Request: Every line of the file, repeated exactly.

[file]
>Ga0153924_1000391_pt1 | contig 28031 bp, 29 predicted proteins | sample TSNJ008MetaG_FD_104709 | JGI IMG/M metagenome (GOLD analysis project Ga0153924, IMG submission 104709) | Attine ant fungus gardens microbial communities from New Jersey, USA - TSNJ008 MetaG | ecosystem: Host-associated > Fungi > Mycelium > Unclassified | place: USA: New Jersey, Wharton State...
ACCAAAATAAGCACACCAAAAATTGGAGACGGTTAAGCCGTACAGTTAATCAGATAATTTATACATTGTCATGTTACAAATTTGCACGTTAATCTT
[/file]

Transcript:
>Ga0153924_1000391_pt1 | contig 28031 bp, 29 predicted proteins | sample TSNJ008MetaG_FD_104709 | JGI IMG/M metagenome (GOLD analysis project Ga0153924, IMG submission 104709) | Attine ant fungus gardens microbial communities from New Jersey, USA - TSNJ008 MetaG | ecosystem: Host-associated > Fungi > Mycelium > Unclassified | place: USA: New Jersey, Wharton State...
ACCAAAATAAGCACACCAAAAATTGGAGACGGTTAAGCCGTACAGTTAATCAGATAATTTATACATTGTCATGTTACAAATTTGCACGTTAATCTT